Editor's note: This is the first of four stories examining the city's proposal to increase its income tax rate. Voters will decide on Aug. 7 whether they should accept the city's proposal to produce more revenue through an increase from 1.75 percent to 2.25 percent.
Over the last four or five years, city officials have done what they could to deal with ever-tightening finances — cutting 60 city jobs, furloughing workers and renegotiating labor contracts.
That job became much harder when, in the last state budget, the Ohio Legislature cut support to local governments and abolished the estate tax - both prime sources of revenue to cities like .
Now, officials say, they have no choice but to ask voters for an increase in the city income tax from .
“There really aren’t good, viable alternatives to an income tax increase if we are to maintain adequate services and meet capital needs in the community,” Mayor Earl Leiken said recently.
The estate tax alone brought about $5.6 million into city coffers each year from 2002 to 2011, records show. Finance Director Bob Baker said the money paid for capital purchases like new police cars and fire trucks, maintained the city’s self-insurance fund and helped pay down in its $25.3 million in outstanding debt.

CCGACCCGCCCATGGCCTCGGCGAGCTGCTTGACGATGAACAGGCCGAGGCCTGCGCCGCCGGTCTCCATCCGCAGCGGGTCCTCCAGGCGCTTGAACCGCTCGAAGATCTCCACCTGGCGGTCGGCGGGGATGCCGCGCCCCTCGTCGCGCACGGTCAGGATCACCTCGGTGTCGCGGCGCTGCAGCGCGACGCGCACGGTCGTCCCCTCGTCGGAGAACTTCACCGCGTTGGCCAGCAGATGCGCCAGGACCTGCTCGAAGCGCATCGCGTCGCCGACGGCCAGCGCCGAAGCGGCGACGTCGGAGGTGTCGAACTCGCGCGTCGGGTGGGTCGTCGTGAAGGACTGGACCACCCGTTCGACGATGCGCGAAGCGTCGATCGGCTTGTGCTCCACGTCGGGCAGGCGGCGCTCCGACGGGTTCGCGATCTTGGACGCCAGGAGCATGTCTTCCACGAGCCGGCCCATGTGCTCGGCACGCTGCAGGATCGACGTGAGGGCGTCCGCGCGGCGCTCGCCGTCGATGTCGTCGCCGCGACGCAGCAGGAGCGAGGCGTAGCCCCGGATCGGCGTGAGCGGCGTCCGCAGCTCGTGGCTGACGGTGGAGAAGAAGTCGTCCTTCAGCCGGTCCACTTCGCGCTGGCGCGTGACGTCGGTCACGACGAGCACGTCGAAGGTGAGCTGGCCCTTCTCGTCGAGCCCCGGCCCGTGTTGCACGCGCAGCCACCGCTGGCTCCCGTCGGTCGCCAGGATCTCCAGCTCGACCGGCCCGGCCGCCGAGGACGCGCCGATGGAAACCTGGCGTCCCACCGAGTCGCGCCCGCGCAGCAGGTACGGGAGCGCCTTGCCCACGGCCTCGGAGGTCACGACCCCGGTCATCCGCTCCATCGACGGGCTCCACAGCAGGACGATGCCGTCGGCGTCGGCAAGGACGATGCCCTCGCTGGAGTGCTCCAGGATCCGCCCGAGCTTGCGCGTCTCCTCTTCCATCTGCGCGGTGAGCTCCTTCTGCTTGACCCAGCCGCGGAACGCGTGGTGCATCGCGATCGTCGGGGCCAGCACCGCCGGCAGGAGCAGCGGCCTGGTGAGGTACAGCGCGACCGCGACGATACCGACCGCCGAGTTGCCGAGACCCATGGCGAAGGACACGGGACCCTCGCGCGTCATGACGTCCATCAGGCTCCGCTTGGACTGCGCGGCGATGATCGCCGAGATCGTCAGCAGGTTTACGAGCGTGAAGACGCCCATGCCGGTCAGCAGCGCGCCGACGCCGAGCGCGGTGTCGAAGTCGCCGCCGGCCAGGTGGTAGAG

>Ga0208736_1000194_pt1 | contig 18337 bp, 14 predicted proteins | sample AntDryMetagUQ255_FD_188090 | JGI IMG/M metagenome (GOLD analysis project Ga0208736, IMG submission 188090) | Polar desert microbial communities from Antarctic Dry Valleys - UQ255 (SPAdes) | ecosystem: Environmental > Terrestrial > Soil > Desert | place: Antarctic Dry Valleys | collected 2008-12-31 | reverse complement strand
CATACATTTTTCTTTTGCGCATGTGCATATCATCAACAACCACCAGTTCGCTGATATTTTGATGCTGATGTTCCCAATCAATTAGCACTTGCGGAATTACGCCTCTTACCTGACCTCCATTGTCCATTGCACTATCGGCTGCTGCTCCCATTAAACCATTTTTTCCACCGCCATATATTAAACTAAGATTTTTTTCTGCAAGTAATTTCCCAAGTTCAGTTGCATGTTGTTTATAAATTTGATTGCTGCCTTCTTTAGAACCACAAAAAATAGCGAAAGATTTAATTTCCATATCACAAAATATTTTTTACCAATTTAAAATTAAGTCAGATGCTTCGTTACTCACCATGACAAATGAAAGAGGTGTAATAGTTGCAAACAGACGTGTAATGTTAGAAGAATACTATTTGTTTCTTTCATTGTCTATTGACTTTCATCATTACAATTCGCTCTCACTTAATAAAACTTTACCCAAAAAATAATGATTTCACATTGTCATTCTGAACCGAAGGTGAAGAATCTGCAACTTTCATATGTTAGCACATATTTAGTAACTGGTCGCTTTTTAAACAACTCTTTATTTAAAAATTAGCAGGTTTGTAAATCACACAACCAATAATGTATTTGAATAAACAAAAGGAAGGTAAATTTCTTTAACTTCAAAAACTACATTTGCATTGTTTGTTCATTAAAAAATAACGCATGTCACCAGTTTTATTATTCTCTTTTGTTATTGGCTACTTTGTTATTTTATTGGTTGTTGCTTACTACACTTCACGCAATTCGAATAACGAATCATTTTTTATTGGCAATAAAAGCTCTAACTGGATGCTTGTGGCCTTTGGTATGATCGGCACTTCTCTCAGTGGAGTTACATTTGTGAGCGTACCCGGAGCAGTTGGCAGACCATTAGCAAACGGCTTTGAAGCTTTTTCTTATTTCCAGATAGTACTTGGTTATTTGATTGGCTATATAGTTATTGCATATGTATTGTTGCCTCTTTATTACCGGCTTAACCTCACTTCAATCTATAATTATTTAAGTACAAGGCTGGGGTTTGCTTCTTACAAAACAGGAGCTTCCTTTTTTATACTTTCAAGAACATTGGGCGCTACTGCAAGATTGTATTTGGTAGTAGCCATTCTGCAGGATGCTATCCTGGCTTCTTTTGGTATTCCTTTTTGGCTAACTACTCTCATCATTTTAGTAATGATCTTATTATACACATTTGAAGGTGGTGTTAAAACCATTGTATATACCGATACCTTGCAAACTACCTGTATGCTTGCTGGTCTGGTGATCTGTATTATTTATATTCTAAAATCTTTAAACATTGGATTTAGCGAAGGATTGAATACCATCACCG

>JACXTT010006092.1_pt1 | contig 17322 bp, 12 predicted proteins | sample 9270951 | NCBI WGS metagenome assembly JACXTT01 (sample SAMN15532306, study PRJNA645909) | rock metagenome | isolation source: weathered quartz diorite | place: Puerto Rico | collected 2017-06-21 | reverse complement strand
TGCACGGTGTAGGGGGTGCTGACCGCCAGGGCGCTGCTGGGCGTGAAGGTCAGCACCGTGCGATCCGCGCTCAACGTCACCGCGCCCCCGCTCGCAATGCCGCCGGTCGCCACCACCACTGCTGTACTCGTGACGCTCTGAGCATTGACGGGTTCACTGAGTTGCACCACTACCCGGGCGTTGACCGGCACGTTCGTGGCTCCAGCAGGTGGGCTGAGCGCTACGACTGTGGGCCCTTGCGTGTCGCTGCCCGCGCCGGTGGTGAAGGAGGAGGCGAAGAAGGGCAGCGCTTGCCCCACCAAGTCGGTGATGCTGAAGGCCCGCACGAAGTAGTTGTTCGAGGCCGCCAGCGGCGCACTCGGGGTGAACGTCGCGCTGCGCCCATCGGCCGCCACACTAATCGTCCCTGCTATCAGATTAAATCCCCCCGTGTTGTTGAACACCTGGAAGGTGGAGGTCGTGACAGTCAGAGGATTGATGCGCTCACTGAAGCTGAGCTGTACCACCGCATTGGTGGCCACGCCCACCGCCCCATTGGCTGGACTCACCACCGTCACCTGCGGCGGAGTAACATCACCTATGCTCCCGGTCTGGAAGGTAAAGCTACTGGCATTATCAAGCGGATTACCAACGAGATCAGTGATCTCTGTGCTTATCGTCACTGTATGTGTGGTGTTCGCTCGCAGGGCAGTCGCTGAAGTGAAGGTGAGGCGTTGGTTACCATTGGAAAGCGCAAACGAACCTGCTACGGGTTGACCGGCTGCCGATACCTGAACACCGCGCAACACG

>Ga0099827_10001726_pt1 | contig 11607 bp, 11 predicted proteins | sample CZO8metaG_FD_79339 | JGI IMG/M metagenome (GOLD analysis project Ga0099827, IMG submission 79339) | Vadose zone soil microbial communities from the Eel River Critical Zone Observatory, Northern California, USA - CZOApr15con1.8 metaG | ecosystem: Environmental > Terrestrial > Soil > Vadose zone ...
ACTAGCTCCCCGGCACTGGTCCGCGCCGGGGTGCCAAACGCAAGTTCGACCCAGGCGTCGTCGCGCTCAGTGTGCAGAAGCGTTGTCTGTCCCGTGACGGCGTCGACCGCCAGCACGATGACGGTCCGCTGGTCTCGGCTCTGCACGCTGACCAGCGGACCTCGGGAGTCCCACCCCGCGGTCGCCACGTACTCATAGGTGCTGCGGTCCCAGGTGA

The tax expires Dec. 31, although the city will collect some money from the estates of wealthy residents whose estates have not been settled.
"With no more estate tax in the future, how do we finance these things that, historically, the estate tax has financed?" Baker asked.
The legislature also took the ax to the local governments fund, which had brought Shaker Heights about $742,500 per year, for a total annual loss to city finances over $6 million
If voters approve the income tax rate increase Aug. 7, the city would get enough revenue to offset these losses.
"There isn't an obvious (alternative),” Baker said, “other than taking money from the general fund, which is police, fire, garbage and the rest of general government. You can't save the kind of money that you need to save without going into the three basic services. You’re going to be going there or you’re going to be borrowing money.”
The city had appointed a task force to look for further potential savings, but it could not find enough to offset the losses from state sources.
In his State of the Community address and in direct conversations with the public in a Tele-Town Hall, Leiken argued that the need for new revenue is inescapable.
“We have not had a tax increase since 1981,” Leiken said. “I believe that the extraordinary revenue losses brought to us by the actions of this state mandate this increase at this time.”